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Dietitian Training

 

What Is a Registered Dietitian?

According to the Merriam-Webster dictionary, a dietitian is “a specialist in dietetics,” which is the science or art of applying the principles of nutrition to the diet. (4) Registered dietitians are also called registered dietitian nutritionists (RDNs).

What types of clients do dietitians work with? Children or adults with a wide range of health concerns might choose to visit a dietitian, whether on their own or because they were referred to one by their primary doctors. Dietitians most often tend to work with people with one or more of the following health concerns:

Obesity or overweight

Food allergies, intolerances or sensitivities

Diabetes or prediabetes

Heart problems, including high blood pressure, high cholesterol or high triglycerides

Eating disorders, such as anorexia nervosa, bulimia nervosa or binge eating disorder

Digestive issues, including inflammatory bowel disease or irritable bowel syndrome

During pregnancy or for other hormone-related problems

 

Due to the type of training that most receive, below are five key underlying beliefs that many dietitians have in common — which can be problematic:

1. The USDA’s MyPlate Is an Example of a Balanced Diet

A high percentage of dietitians work in hospitals or other health care settings and are tightly regulated in terms of what type of dietary advice they should offer to clients. Most have been trained to educate their patients about eating in a way that matches the U.S. Department of Agriculture’s (USDA) MyPlate guidelines (formerly known as “The Food Pyramid”). MyPlate is definitely an improvement from previous recommendations, but it still has its criticisms. These include the fact that MyPlate doesn’t emphasize how important the quality of foods are, still recommends processed low-fat dairy, limits intake of certain healthy fats, and doesn’t drive home the need to avoid processed foods and refined grains quite enough.

2. Calorie Reduction Is Most Important for Weight Loss

While this can’t be said about every dietitian, many stress the importance of focusing on calorie reduction above all else. Some still offer their clients advice about eating low-fat foods, artificially sweetened foods and other processed diet foods in order to reduce calorie intake as much as possible in hopes of causing weight loss. (10)

Rather than solely focusing on lowering calorie intake, I recommend people put their efforts towards eating unprocessed whole foods as much as possible, even those that might be more calorie-dense, such as healthy fats. Whole foods are nutrient-dense, tend to be high in volume and fiber, and are naturally filling. Eating whole foods therefore helps regulate calorie intake, usually without the need to count calories or eat “diet foods” that have been chemically altered.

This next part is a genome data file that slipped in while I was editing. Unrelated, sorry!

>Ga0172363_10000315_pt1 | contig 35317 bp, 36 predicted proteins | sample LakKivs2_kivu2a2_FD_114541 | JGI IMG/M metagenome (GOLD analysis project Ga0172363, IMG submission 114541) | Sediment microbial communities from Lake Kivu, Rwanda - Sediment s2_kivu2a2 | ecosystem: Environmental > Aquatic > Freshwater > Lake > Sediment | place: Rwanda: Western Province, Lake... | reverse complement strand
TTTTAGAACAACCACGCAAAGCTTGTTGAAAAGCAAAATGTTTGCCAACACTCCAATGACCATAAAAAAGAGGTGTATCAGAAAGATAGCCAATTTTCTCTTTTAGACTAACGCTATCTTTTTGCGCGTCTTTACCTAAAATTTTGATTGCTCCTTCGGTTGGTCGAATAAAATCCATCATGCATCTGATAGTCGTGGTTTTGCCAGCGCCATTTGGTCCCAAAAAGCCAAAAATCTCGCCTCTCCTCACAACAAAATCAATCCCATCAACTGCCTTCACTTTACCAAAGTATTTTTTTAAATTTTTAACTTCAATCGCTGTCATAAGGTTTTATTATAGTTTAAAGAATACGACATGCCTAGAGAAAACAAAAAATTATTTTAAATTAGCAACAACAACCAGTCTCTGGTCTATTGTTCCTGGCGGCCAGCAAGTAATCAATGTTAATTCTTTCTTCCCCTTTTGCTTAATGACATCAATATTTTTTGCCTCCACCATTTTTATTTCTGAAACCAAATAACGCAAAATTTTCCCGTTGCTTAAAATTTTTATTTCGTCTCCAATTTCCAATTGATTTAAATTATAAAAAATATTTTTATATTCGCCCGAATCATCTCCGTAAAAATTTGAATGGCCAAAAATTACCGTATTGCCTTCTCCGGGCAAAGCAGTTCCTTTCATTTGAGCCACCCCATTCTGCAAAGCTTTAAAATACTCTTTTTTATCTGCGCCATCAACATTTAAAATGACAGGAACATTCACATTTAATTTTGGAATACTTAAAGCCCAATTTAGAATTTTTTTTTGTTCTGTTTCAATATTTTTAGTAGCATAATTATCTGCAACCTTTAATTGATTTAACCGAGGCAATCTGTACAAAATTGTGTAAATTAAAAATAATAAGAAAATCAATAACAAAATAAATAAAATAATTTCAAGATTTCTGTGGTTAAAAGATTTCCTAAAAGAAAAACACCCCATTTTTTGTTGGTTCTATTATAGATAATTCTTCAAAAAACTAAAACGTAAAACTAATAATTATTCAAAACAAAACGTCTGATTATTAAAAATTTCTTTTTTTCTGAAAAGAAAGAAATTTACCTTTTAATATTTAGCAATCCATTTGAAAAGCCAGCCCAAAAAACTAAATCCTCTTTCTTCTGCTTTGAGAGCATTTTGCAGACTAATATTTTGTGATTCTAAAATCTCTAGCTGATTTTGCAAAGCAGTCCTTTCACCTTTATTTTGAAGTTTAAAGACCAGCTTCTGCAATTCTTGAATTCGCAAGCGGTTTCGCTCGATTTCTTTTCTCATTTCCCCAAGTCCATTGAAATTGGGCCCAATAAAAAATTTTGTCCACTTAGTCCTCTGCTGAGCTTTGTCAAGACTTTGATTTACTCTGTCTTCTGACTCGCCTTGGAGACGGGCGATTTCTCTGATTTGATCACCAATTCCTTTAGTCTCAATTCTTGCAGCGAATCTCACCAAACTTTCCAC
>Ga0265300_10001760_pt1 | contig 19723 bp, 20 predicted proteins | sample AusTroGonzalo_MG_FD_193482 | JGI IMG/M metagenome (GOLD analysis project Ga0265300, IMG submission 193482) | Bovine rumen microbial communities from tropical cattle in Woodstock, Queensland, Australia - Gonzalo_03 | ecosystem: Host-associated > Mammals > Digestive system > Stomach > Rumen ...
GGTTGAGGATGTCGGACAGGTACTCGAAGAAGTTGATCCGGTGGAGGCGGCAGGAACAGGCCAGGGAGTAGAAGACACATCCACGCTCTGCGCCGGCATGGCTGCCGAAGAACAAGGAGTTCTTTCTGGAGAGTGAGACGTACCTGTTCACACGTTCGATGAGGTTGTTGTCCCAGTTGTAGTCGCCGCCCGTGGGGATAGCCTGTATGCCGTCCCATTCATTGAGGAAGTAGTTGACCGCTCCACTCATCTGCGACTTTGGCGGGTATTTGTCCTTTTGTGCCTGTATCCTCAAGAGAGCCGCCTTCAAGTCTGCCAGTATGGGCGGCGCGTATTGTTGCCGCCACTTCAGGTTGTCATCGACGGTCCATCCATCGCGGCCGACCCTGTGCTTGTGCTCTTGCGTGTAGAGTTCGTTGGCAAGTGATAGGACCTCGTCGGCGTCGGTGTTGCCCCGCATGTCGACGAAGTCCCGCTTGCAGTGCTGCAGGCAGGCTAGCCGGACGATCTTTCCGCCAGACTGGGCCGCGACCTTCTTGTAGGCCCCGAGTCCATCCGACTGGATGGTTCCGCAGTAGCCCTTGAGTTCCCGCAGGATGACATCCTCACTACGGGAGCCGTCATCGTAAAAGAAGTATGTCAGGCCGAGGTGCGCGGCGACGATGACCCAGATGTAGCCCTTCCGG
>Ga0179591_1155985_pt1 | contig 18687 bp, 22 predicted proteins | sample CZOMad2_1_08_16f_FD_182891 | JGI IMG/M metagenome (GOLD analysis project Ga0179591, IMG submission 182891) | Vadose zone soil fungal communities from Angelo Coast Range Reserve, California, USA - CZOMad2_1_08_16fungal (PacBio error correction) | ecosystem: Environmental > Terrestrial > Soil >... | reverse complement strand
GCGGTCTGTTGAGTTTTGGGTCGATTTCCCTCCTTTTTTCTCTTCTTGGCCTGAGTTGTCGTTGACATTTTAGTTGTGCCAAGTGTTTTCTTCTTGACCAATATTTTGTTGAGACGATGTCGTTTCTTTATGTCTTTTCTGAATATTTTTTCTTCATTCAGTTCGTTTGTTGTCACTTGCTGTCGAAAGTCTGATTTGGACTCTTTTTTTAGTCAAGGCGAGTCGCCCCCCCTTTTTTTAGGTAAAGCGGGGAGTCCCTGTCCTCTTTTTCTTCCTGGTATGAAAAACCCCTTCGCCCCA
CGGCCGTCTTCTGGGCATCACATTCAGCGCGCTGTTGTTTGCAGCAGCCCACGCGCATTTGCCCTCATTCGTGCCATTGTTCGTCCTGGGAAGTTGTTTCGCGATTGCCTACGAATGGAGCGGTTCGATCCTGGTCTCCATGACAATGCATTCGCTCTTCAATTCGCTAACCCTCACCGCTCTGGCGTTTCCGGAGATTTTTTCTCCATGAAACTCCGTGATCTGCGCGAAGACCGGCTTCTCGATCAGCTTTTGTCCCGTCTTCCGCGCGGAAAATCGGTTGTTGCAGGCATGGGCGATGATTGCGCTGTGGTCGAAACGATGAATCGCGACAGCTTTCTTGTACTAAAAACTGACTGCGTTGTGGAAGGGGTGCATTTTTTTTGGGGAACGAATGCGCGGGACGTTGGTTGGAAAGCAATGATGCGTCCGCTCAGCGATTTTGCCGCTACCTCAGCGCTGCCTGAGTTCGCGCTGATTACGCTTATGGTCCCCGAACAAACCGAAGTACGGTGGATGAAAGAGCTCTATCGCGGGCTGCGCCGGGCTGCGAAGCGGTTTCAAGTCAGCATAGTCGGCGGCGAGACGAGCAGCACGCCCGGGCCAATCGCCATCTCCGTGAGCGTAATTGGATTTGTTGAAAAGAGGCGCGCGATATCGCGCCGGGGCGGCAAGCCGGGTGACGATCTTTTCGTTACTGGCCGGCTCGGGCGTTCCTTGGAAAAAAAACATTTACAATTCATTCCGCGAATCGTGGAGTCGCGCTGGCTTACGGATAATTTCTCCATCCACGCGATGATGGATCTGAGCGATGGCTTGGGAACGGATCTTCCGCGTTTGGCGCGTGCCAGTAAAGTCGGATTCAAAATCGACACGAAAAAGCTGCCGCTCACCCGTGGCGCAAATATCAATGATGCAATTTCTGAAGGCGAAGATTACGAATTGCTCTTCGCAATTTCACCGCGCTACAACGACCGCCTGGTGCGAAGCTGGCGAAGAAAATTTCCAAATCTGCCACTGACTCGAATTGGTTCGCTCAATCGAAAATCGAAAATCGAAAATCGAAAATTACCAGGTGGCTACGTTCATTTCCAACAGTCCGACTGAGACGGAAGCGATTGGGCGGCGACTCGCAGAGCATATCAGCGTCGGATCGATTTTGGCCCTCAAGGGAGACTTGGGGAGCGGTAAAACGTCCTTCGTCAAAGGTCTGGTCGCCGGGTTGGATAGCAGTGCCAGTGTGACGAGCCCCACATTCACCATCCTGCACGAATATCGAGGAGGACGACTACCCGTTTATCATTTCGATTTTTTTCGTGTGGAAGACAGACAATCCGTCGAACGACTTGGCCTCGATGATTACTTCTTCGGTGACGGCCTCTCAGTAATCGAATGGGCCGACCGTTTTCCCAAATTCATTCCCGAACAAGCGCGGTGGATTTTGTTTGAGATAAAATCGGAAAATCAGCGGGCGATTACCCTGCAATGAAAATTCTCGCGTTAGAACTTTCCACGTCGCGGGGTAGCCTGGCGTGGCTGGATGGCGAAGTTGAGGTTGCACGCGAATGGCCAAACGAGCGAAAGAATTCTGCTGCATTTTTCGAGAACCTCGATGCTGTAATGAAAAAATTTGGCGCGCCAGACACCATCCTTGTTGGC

3. Everything Is OK “In Moderation”

It’s not uncommon for dietitians to tell their clients that any food is OK to have as long as it’s only eaten moderately. For example, some dietitians might recommend having fast food, diet soda, pizza, etc., about once weekly in order to satisfy cravings. While it’s not likely that having something like pizza once per week will negatively impact someone’s health, this approach might not be helpful for reducing cravings for unhealthy foods in the long term or for determining healthier ways to satisfy them.

4. Saturated Fat Is Unhealthy

The USDA and many dietitians still recommend that foods with saturated fat be limited, yet some saturated fat in the diet can actually have health benefits. For example, traditional foods that provide saturated fat — such as raw full-fat dairy products, coconut oil and grass-fed beef — contain important nutrients that help the body in various ways. Some of the benefits of saturated fatty acids include building cell membranes, helping protect bones, protecting the liver from alcohol and other toxins, helping with sex hormone production, enhancing the immune system, and retaining cognitive health.

5. Salt/Sodium Is Unhealthy

Too much sodium can definitely be a problem for people with a history of conditions like high blood pressure or edema, but it’s still important to remember that sodium is an essential mineral and we need a certain level in our diets to remain in balance. If unprocessed foods are kept to a minimum — such as canned soups or veggies, processed meats and cold cuts, and bottled condiments — then adding some real sea salt to freshly prepared foods should not be thought of as a problem.